Once upon a time there used to be only three career choices for high school graduates in Pakistan: medicine, engineering and military. Top students chose to be doctors, the above-average ones ended up as engineers, and those not good enough for either, were eagerly accepted into the ranks of armed forces.

Pakistan’s post-secondary educational system was designed to cater to these preferences. So the choice of subjects in college was limited to pre-medical, pre-engineering and arts – the last-mentioned was meant for students with mushy brains that could not cope with the rigours of physics, the intrigues of chemistry and the obscenity in biology. Choosing the humanities – arts, languages, literature, religion, philosophy, etc – was the poor student’s safe route to a college or university degree. A degree that was only good for the intent described so poetically by the present Baluchistan Chief Minister Aslam Raisani in his famous uttering: ‘a degree is a degree’.

Those who failed to get even an arts degree made up for their educational poverty by opening a school (that inevitably grew into a ‘school system’ with umpteen branches and franchises) and those who did get the degree in natural sciences or the humanities but failed to get a proper job, ended up teaching. That’s how the education system which evolved before you were born, became your problem, and your children’s.

For some reason the educational system stopped evolving and froze in the state it was in the 80s. And let’s not bring in Zia ul Haq here, because blaming everything that went wrong in the 80s on the much maligned general is nothing but intellectual laziness. He did enough bad things to earn the notoriety he enjoys posthumously, but let the blame for the present educational mess be shared by all the rulers and all the ruled. The former never made an effort to improve and the latter never demanded it.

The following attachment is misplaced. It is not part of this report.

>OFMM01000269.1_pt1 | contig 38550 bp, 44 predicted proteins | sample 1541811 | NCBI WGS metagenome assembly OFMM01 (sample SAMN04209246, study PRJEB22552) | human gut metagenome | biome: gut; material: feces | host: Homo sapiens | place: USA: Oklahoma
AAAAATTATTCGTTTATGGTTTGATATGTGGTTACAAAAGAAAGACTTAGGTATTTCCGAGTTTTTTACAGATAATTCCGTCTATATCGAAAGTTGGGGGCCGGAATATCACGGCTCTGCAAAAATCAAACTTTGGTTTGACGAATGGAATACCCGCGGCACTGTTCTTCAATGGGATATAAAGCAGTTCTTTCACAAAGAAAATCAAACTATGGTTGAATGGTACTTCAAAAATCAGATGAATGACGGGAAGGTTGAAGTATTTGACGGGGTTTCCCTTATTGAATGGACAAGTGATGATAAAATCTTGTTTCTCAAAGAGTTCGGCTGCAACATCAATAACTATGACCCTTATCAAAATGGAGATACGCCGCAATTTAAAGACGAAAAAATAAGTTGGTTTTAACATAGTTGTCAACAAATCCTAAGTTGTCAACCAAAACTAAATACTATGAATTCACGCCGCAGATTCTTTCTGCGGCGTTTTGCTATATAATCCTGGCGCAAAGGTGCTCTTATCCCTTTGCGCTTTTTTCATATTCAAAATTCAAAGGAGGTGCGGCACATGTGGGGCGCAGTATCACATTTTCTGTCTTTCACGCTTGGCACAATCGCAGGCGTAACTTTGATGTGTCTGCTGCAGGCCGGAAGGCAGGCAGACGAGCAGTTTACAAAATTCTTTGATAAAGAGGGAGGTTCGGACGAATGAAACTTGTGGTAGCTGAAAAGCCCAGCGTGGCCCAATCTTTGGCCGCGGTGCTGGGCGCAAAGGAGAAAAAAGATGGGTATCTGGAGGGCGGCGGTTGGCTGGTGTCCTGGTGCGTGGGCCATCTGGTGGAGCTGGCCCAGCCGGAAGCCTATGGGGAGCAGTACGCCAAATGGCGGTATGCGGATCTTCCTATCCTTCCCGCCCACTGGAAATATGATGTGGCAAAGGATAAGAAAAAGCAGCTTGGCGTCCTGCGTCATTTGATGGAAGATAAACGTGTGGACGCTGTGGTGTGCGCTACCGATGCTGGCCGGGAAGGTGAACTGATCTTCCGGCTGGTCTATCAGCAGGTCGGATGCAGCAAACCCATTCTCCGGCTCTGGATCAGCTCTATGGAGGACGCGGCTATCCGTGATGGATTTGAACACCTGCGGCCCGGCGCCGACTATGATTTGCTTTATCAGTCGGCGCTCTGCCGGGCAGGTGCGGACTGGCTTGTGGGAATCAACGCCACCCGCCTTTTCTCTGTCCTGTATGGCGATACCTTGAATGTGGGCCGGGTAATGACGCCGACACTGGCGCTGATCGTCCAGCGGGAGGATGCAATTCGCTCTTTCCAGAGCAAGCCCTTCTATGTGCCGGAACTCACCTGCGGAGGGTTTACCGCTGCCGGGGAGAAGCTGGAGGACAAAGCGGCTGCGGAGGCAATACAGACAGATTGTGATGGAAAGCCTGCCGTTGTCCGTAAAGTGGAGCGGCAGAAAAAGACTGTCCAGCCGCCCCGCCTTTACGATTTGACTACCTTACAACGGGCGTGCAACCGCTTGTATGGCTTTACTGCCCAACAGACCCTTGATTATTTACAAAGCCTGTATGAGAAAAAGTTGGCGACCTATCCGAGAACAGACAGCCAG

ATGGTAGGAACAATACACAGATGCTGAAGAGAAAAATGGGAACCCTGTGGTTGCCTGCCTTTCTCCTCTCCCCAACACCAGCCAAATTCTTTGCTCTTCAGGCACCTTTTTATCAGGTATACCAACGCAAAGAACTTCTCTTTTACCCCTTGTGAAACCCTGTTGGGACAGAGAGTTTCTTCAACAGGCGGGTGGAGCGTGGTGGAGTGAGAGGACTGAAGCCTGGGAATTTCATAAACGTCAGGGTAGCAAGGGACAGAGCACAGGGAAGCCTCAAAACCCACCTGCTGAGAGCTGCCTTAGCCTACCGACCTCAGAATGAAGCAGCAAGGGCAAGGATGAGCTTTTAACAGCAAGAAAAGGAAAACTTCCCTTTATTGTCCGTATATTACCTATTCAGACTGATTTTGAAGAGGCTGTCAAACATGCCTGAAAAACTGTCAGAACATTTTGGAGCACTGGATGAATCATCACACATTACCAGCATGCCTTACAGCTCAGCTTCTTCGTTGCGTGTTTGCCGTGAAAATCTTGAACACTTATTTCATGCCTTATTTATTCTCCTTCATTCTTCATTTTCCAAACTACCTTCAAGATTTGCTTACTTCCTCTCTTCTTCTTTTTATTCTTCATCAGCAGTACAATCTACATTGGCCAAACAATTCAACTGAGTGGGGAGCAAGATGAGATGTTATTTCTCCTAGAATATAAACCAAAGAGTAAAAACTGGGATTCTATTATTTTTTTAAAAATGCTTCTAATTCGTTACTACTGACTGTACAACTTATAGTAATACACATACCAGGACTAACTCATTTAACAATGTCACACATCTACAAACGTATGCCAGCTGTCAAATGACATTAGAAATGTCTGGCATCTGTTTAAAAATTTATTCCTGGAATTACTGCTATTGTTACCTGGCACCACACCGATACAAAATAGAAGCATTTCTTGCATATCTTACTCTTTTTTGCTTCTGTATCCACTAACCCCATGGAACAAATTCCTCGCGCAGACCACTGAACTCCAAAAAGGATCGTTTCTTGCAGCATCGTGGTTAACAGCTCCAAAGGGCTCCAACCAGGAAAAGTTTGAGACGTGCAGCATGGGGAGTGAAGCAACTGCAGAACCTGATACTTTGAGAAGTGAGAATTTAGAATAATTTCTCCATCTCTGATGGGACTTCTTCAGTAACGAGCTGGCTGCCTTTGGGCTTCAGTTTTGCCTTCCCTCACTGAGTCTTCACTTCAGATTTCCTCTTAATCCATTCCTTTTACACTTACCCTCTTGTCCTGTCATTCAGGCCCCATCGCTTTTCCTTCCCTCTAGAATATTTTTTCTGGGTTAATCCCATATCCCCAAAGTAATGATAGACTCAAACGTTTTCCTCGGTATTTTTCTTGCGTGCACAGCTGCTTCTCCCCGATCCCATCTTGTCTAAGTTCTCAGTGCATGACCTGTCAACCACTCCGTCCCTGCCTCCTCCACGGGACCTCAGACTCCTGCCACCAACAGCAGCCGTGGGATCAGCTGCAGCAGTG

Anyways, so the education system froze and started throwing up facsimile copies of the same graduate at every graduation ceremony – young man or woman with a degree but no education, skill or insight; a narrow world view and limited understanding of how it works; no hunger for learning and no interest in reading. Year after year and decade after decade our educational institutions kept flooding this country and this world with degree-carrying semi literate masse. They are still at it.

Today’s education system – bigger in both bulk and budget – offers the same choice of subjects and careers, and in many instances, follows the same syllabus. The English teacher is still pronouncing ‘measure’ and ‘pleasure’ as mayee-yer and playee-yer, and the student is still relying on rote and tuition to pass the exam.

If this blog was about education, I’d argue that we should stop building more colleges and universities until we have a cadre of educated teachers, and a system of education that dispenses learning and not just degrees. But this is not. It is more about the unemployed pappu and his question: I’ve been to the university, I have a degree but no education and skill, now how do I get a job?

The answer will emerge more clearly if you replace ‘a job’ with ‘the job’ in the question. A vast majority of the degree-holding masses is running from this industry to that, looking for ‘a job’, any job. A commerce graduate with experience of teaching Islamiat applies for an admin position in a high-tech industry and a psychology post graduate working in a bank, seeks a marketing position in telecoms. Meanwhile, there are jobs that remain vacant for want of the right candidate.

For the past six years I have been involved with hiring and training people in the news media. More than 90 per cent of applicants I come across have an education and work experience that has nothing to do with news or media, nor do they mention or demonstrate any talent or skill relevant to the advertised vacancy. Heck, many of them don’t even read the newspaper they seek to join. They want the job on their stated strength of ‘hard work’ or their stated ability to ‘do anything’. Cute as it sounds, it never cuts with serious employers who are looking for specific abilities and not pappu-ness.

So do yourself a favour and define ‘the job’ for you. ‘Choose a job you love and you will never have to work a day in your life’ said the philosopher.